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Newly Painted Food Trucks Credit: Amrit Malothra

Winter brought new jackets to Koja and Rami’s this season.

Four food trucks around Philadelphia have been decorated as part of the Lunch Truck Project by ArtWorks!, an after-school arts program for Philadelphia youth run by the Mural Arts Program. A fifth mural is in progress.

The trucks now sport brightly colored vinyl wrappings to help distinguish them from the brick and mortar cityscape.

“The trucks sort of blend into the background because they have been there so long,” said project coordinator Sherman Fleming.

She added that the designs draw attention to the history of food trucks and raise awareness about their businesses,

“It’s innovative,” said Emily Squires, assistant director of ArtWorks. She said the project encourages people to appreciate food trucks as symbols of culture and immigration.

The program also encourages students to think about how art can be used as a tool for entrepreneurs and independent business owners, Squires said.

The project began early last summer when artist and designer Shira Walinsky started contacting lunch truck owners, said Fleming.

Walinsky then brought the idea to ArtWorks!, and the project became a vehicle for students to discuss cultural representations through food and art, according to Fleming.

The chosen food trucks represent a diverse range of cuisines and backgrounds.

“All the stories are different,” Fleming said. “Each family believes in sustaining themselves and working for themselves.”

For example, Rami’s truck opened when owner Sami Dakko immigrated to Philadelphia from Lebanon. After earning enough money to purchase a truck, he began his business, which has sustained his family for more than 20 years, said Fleming.

Each truck’s art is unique to the stories of its owners. Rami’s features a Lebanese flag. Tom McClusker, who owns a food truck on Drexel University’s campus, incorporated his interest in Day of the Dead, telling Shira to “go wild,” said Squires.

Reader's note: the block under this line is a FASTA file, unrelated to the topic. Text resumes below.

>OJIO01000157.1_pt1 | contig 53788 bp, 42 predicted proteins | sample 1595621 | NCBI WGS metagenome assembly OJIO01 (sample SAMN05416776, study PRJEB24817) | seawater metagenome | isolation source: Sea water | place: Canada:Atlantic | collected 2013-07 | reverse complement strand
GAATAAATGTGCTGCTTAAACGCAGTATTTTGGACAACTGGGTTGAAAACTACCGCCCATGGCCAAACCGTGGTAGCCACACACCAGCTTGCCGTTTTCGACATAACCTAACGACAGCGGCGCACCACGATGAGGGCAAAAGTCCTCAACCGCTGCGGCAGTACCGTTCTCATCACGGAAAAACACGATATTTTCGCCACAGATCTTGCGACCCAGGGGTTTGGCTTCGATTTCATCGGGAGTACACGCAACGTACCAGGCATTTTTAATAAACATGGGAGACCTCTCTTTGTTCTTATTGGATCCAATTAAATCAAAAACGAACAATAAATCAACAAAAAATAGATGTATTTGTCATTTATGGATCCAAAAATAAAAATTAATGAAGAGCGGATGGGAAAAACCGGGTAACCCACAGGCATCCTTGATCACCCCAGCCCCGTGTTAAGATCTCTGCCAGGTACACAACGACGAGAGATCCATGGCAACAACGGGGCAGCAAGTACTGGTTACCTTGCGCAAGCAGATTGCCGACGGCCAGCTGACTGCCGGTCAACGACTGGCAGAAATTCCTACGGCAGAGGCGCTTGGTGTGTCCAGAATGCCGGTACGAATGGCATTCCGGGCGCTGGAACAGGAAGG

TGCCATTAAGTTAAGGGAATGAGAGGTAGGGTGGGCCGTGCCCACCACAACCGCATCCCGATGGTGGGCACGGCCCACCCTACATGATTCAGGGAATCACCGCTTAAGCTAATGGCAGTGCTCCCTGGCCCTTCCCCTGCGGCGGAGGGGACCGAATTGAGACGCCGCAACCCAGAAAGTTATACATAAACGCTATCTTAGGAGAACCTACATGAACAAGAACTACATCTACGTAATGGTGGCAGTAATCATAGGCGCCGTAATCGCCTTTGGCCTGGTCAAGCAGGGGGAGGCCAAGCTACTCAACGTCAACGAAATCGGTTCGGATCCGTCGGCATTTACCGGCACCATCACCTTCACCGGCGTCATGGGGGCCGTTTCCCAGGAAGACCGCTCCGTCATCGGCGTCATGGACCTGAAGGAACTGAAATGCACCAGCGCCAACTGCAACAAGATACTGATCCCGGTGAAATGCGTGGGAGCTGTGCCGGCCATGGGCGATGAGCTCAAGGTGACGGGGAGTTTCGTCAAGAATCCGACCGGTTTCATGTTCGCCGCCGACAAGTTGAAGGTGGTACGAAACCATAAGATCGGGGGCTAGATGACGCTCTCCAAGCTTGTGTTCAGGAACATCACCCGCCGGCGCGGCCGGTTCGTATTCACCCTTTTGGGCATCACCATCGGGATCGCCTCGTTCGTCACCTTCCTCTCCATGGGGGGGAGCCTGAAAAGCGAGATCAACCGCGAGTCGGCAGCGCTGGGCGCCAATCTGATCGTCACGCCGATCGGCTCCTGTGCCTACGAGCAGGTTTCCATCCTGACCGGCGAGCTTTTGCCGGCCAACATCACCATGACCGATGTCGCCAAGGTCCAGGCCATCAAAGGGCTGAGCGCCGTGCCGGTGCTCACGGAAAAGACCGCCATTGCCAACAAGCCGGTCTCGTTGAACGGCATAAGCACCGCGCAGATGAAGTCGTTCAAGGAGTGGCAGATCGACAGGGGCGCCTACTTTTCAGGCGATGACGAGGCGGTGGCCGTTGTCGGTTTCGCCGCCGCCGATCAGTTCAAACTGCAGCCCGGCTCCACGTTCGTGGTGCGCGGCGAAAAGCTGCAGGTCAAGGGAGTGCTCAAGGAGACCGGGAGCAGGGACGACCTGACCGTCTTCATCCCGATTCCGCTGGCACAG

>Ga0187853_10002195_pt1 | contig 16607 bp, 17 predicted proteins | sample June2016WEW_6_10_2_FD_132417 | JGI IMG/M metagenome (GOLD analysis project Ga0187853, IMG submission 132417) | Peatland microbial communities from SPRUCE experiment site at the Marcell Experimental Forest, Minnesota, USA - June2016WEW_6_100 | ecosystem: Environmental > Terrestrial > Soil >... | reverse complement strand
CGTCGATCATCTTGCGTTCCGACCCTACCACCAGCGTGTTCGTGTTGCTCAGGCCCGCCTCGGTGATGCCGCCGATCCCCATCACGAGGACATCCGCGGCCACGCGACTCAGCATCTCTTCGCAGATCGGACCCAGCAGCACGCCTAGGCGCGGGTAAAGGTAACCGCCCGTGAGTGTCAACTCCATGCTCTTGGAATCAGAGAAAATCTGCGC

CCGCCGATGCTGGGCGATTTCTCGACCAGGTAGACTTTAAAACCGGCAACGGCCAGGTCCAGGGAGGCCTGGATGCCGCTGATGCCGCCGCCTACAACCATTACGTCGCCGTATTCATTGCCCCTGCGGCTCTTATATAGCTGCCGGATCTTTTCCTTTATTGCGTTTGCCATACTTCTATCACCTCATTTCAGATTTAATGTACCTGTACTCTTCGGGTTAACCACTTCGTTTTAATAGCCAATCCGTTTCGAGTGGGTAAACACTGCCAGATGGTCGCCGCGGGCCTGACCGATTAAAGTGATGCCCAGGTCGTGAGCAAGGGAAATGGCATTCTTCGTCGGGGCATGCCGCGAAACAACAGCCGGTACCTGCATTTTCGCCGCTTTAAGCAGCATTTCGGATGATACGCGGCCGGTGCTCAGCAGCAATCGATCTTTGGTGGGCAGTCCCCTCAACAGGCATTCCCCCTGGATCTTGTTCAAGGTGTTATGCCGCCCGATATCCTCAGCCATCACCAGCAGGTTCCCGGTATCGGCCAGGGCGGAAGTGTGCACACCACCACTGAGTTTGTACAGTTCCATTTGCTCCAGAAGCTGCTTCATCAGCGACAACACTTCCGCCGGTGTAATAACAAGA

“Trucks themselves are a good metaphor to celebrate immigration since they literally move around the city,” Walinsky wrote in an e-mail.

The design process involved collaboration between the artist, students and food truck owners.

After many drafts and approval from the truck owners, Plug Digital, a New York-based vinyl production company, wrapped the trucks with the designs over three days in early January.

Heat was applied to transfer vinyl, a weather-hardy medium, onto each truck’s surface. Each truck cost about $2,000 ­— paid by the Mural Arts Program — to design and wrap.

Last summer, the program also wrapped 12 recycling trucks, and it hopes to continue the project with 12 more this year.

Owners so far are pleased with the results. McClusker noted that customers are more likely to stay and chat, and has noticed an uptick in business, said Fleming.

Soo Le, owner of Koja, said customers have described the result as “beautiful,” “colorful” and “amazing.”

“They like it,” Dakko agreed. He said customers stop by to ask about the designs and compliment them.

Students, both as residents and clients, take notice.

Engineering senior Luisa Herrmann, who passes by Koja while traveling to and from her apartment in Hamilton Court, said the truck looks “prettier” and “interesting.”

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